Under Armour OK with being alone at PGA Show Demo Day

Sportswear brand unveils its new Drive Pro golf shoes

WINTER GARDEN, Florida — Under Armour has never been shy to stand out in a crowd. Since the brand's debut in 1996, its iconic logo and sleek eye-catching designs have appealed to the masses.

The Baltimore, Maryland-based sportswear company was on a proverbial island again Tuesday at the PGA Show Demo Day at Orange County National Golf Center. It was the only shoe company to test and display its brand amidst an array of new clubs, balls and golf’s latest technological advances.

"It is the hardest thing maybe in golf, to convince players how much difference a shoe can make in performance," Under Armour rep Jake Haley says. "We're the only shoe out here. I think that answers the question, but we look at it as a piece of equipment."

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To prove its point, Under Armour was testing golfers in their current shoes and then in its new UA Drive Pro series golf shoes with a series of five shots each, measured in a variety of computerized categories.

In one instance, the average club head speed with a 7-iron in hand increased by 1.5 miles per hour with the Drive Pro shoes, and the average distance increased by an average of 4 yards.

"So you can see how the foot can interact with the ground through the shoe," says Under Armour rep Dan Whittaker, who conducted the testing. "You've got a lot more stability in the shoe, but also a lot of mobility as well. So you're able to harness the power from the ground, which is allowing your foot to move naturally inside the shoe, but at the same time getting maximum traction back from the ground. So what I’ve seen on all the testing I've done is you tend to see people's club head speed go up, but then once they've got used to what the shoe feels like they also start to see an increase in sort of overall efficiency."

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Whittaker says the company was "sort of putting our neck on the line" by testing all comers at Demo Day.

"Yeah, but when I did a lot of my testing back at home in England, we put up every single shoe you can imagine against the Under Armour shoe," he said. "So it's not like we're saying, 'Well, we're comparing it to just a pair of tennis shoes, we're actually comparing it to every model of golf shoe. And it has been able to show across the board that it has increased in performance.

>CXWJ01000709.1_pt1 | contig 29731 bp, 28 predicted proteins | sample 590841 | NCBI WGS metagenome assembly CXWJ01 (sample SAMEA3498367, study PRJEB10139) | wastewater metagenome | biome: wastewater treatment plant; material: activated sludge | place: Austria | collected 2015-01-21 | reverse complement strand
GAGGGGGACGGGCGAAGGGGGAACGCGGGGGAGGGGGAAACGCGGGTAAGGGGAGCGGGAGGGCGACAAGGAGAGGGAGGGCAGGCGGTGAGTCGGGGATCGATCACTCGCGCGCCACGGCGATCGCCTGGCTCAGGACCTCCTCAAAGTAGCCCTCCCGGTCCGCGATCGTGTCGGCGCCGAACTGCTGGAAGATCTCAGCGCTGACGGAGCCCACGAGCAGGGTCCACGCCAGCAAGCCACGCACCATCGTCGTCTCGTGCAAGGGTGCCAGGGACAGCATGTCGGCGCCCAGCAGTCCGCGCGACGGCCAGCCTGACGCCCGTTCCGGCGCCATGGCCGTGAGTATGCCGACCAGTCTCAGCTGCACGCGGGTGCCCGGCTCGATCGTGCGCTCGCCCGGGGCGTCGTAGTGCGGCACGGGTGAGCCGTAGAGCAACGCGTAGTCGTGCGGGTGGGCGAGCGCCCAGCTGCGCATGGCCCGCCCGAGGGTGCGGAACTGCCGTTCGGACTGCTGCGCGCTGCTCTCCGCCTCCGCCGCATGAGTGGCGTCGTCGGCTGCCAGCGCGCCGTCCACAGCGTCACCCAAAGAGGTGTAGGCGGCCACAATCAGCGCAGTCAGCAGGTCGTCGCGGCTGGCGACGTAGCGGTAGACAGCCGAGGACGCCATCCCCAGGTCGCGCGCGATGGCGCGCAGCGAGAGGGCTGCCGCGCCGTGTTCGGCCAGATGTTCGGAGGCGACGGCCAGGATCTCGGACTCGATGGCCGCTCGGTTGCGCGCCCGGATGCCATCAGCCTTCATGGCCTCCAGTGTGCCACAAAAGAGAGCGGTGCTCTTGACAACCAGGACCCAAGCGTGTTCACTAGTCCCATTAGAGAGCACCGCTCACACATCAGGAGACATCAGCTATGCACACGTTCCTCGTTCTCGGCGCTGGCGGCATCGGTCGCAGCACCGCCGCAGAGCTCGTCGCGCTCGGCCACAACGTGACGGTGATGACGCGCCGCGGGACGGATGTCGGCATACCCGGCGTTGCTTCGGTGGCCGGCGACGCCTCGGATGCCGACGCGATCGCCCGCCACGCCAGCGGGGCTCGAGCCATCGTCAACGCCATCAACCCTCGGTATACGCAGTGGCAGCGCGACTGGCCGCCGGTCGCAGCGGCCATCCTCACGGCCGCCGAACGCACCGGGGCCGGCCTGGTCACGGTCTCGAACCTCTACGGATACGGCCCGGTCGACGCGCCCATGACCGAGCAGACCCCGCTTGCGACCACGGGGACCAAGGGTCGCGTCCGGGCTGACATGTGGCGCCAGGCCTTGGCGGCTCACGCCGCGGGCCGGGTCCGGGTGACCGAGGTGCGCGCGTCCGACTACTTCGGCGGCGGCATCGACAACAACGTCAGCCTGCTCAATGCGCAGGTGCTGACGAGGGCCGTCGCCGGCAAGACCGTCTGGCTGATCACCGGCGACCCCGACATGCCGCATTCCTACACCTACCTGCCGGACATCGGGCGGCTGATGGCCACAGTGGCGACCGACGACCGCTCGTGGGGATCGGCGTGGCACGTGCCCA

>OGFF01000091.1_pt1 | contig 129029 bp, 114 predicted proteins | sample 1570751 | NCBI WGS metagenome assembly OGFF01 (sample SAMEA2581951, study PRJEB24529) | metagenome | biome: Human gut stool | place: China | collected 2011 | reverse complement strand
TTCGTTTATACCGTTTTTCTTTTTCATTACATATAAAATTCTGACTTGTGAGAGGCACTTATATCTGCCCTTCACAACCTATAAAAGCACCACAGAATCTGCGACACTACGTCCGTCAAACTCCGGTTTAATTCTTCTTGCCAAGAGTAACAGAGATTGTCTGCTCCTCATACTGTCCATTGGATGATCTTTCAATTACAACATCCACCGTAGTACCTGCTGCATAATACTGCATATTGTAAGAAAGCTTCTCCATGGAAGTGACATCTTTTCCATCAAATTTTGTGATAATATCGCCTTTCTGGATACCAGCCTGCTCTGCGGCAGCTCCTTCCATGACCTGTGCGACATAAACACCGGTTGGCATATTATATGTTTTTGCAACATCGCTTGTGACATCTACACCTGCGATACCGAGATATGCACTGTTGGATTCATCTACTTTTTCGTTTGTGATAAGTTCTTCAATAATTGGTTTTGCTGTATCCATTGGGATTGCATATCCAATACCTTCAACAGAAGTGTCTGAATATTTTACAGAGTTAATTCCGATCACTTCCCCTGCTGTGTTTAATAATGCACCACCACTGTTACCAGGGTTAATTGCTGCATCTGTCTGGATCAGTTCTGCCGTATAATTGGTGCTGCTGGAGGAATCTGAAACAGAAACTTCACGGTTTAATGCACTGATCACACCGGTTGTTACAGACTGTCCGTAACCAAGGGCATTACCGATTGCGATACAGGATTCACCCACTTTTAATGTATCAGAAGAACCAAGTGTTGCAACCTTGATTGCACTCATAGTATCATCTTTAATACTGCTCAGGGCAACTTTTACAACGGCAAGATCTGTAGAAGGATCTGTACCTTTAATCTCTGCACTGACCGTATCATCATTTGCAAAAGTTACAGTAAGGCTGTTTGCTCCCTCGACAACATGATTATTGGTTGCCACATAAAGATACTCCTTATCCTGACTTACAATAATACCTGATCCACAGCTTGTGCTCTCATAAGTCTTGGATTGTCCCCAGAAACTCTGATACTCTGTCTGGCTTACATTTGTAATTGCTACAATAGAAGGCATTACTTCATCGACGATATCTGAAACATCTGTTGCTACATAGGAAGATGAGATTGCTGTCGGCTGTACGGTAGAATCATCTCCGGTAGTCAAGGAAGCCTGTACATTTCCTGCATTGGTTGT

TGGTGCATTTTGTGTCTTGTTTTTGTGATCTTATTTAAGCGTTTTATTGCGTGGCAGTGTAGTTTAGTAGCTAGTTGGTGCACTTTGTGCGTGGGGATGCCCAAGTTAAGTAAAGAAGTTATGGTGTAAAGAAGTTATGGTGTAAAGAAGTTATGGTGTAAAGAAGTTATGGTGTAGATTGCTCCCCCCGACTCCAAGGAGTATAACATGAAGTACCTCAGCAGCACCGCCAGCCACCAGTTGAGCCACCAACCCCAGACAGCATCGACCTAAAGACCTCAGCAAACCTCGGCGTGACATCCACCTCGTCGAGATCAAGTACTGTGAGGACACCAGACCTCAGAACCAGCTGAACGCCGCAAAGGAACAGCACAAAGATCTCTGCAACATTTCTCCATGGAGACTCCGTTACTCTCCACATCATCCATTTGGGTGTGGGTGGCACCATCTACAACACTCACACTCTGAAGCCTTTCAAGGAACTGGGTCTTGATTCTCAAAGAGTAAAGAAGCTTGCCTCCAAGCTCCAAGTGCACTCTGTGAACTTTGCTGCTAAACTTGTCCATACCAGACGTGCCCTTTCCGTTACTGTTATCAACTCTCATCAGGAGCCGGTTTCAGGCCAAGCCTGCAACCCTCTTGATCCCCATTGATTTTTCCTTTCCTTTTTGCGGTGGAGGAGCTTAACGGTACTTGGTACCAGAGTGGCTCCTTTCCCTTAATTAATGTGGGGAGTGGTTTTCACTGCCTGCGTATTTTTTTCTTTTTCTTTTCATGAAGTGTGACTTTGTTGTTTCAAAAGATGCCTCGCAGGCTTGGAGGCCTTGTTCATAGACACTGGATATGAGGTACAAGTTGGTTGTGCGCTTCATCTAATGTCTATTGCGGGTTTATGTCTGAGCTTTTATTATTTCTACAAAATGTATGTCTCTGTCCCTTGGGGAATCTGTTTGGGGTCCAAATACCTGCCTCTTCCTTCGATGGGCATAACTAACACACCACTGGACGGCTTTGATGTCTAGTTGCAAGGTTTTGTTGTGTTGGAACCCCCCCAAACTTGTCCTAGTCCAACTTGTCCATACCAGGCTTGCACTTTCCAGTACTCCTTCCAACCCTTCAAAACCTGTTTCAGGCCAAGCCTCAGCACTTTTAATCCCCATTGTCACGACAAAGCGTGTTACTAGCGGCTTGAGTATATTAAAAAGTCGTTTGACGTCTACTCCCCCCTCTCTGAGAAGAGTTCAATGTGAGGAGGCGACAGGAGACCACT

"People are spending, you know, how many hundreds of dollars on a driver and new shaft and all these things? And we’re able to say your footwear's has got to be just as important because you could be giving up distance and that's obviously one of the most important metrics at the minute."

Under Armour’s new shoe will be released to the retail market on Feb. 1. The shoe will retail for $160 (without spikes) and $170 (with spikes).

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The brand has quite an influential spokesman, as well, in three-time major champion Jordan Spieth.

"This is a ground-breaking golf shoe that gives me the traction and support I need this season, and is the most innovative golf shoe yet," Spieth said on the company’s promotional video.

Spieth will wear the shoes at the AT&T Pebble Beach Pro-Am. "We work really closely with Jordan and he knows a lot about shoes and what he needs in his shoes," Haley says.

Under Armour will certainly have more competition when the 71st PGA Show moves inside to the Orange County Convention Center in Orlando on Wednesday, but the brand is confident its new shoe is cutting-edge technology that beats all market opposition.  

"Once again, we look at our shoes as pieces of equipment that can really make the golfer better, and there is a lot that goes into the shoe that leads to the results that you've seen," Haley says. "It starts with our dual compound outsole, which is a combination of rubber and plastic. The plastic is going to penetrate the ground more, grabbing the grass where you're throwing all that force into your left side, but then the rubber is softer and has more friction to it."

Haley said the rest of the shoe provides support, yet remains mobile.

"Our shoe gives you support exactly where you need it, but you want your toes to be mobile," he says. "You want the shoe collar and everything to be mobile and your heel locked in. Believe me, a lot of detail goes into these types of shoes."